Returning to work after having a baby can be pretty challenging. But going back to work carrying the weight of postpartum depression on your shoulders is even more difficult.
There are a lot of new moms who would wholeheartedly agree that maternity leave is way too short. And the thought of leaving your precious months-old cargo to go to work is often an excruciatingly complex idea.
There are several reasons why women struggle with going back to work after having a baby, especially while dealing with postpartum depression. Whether or not you choose to return to work or must return, dealing with PPD while working is tricky business.
So as a new mom – exhausted, sleep-deprived, and attempting to balance the troubling symptoms of PPD – how do you navigate working with postpartum depression?
The Struggles of Going Back to Work with Postpartum Depression
You spent almost a year gearing up for the enormous life change of having a baby. And after delivery, you spent months adjusting to it. While it can be exciting and rewarding, it can also be tiresome and overwhelming. Things get even more challenging when you throw postpartum depression in the mix.
Then it’s time to return to work.
Just thinking about going back to work with postpartum depression can be debilitating. Without even stepping foot back into the office, you already have worries and anxieties about it.
- You worry about your baby.
One of the most common concerns about returning to work after having a baby is leaving your new bundle of joy with a caretaker. Whether it’s a family member or a childcare center, it can be hard making yet another life transition and being away from them while at work.
If you suffer from postpartum anxiety and PPD, you may have intrusive, repetitive thoughts about harm coming to your baby. Dealing with that is hard enough. But trying to concentrate at work while fielding these thoughts is nearly impossible.
- You worry about admitting you have postpartum depression
Whether you’ve received an official PPD diagnosis or keeping an eye on your potential symptoms, you might be wary of saying anything about it to coworkers.
These worries can stem from the anxieties that often accompany PPD, like feeling ashamed about not being “happy” all the time or concerns about being judged as an unfit mother.
But you may also be worried your boss or coworkers might think you aren’t mentally stable enough to do your job well. So you hide your struggles from them and suffer in silence. (Don’t do it!)
- You worry your absence from work made it difficult for your coworkers
There are other women just like you working with postpartum depression. Here are some tips to get you through those tough days at work.
First and foremost, don’t try to “get over” postpartum depression alone. PPD and PPA are serious, diagnosable mental health conditions. You’re not choosing to feel this way. Your brain’s neurotransmitters are a little out of sorts. And you need help from a mental health professional.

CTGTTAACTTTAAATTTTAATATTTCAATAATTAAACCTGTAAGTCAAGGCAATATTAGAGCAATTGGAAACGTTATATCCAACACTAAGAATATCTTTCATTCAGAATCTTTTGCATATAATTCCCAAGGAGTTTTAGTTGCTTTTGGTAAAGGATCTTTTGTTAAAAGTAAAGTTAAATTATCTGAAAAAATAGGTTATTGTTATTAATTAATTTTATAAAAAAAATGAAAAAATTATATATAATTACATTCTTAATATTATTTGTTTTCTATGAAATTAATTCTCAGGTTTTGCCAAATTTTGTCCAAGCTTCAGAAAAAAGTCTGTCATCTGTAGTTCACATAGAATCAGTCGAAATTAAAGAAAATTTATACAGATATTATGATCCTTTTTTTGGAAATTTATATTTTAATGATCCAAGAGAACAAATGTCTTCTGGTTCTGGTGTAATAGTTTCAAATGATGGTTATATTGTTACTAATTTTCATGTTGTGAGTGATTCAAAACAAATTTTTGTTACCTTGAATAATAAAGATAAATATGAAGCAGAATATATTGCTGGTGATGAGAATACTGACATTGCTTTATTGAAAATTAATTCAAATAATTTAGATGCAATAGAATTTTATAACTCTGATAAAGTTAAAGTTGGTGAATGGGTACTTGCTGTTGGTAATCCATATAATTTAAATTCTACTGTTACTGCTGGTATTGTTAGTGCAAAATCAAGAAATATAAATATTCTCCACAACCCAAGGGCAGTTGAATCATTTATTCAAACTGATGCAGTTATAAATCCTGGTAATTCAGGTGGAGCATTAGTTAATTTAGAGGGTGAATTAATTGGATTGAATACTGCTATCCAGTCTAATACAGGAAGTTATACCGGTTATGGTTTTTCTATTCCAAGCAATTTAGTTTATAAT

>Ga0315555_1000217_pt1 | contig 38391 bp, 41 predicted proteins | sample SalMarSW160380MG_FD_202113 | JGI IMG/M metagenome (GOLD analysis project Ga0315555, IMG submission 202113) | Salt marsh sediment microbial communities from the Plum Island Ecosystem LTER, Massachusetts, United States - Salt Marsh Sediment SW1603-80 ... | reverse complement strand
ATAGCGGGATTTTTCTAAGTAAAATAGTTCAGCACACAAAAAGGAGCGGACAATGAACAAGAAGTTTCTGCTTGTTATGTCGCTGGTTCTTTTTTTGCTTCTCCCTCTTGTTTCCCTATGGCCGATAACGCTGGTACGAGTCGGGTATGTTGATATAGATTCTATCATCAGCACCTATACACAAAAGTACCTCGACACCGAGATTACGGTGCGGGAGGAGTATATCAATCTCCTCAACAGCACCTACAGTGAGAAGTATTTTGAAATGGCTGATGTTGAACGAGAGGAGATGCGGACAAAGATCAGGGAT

Finding postpartum depression therapy in San Diego or wherever you live is your first step to feeling better, faster. To get through the struggles of working with postpartum depression, you need a postpartum therapist, and you can’t skip your appointments.
PPD is treatable. And we can help.
Return to Work After Baby Gradually
Don’t set an unrealistic expectation for yourself that you can just jump right back into your job and all of its responsibilities right away. If you do, you’re going to burn yourself out, which will not help your PPD.
Consider asking for a modified work schedule upon your return. You could try working fewer hours or days per week for a couple of weeks and then increase your time away from home and back at work. Eventually, you’ll find your groove again, and you won’t overwhelm yourself trying to adapt too quickly to your new routine.
Tell Coworkers Who Need to Know
One of the biggest mistakes you could make when going back to work with postpartum depression is to keep your struggles entirely to yourself.
Of course, you don’t have to burst through the office doors and let everyone know you have postpartum depression. But scheduling a private meeting with your boss or supervisor and telling them about your struggles is crucial.
So if you’re having a rough day, your boss will have a better idea of what’s going on and, hopefully, work with you and your schedule so you can attend your therapy appointments.
Lean On Your Support Network
Make sure there’s someone you can talk to during work hours when you’re struggling, whether at work or outside of work. Knowing you have someone you can count on to listen, support, and understand you is key to getting through the transition from maternity leave to working regularly.
When you lean on your support network to hold you accountable, meaning prioritizing your mental health over your work, you’ll be better equipped to handle working with postpartum depression.
Getting Help with BOLD Health
As previously mentioned, one of the most instrumental things you can do to make your transition back to working is to find a therapist who can help. If you are in the Southern California area and are looking for postpartum depression treatment in San Diego, we can help here at BOLD Health.
You don’t have to try to navigate PPD or PPA on your own. When you partner with our team of compassionate, understanding, experienced clinicians at BOLD Health, you’re getting the best postpartum depression therapy in San Diego.
Our unique holistic approach to treating postpartum mood disorders includes treating all of you, not just your symptoms. We get to know and better understand you and how your genetics, circumstances, and biology brought you to your current mental health situation.
Both you and your clinician will come to a deeper understanding of who you are during sessions. That means your postpartum depression treatment in San Diego is more effective.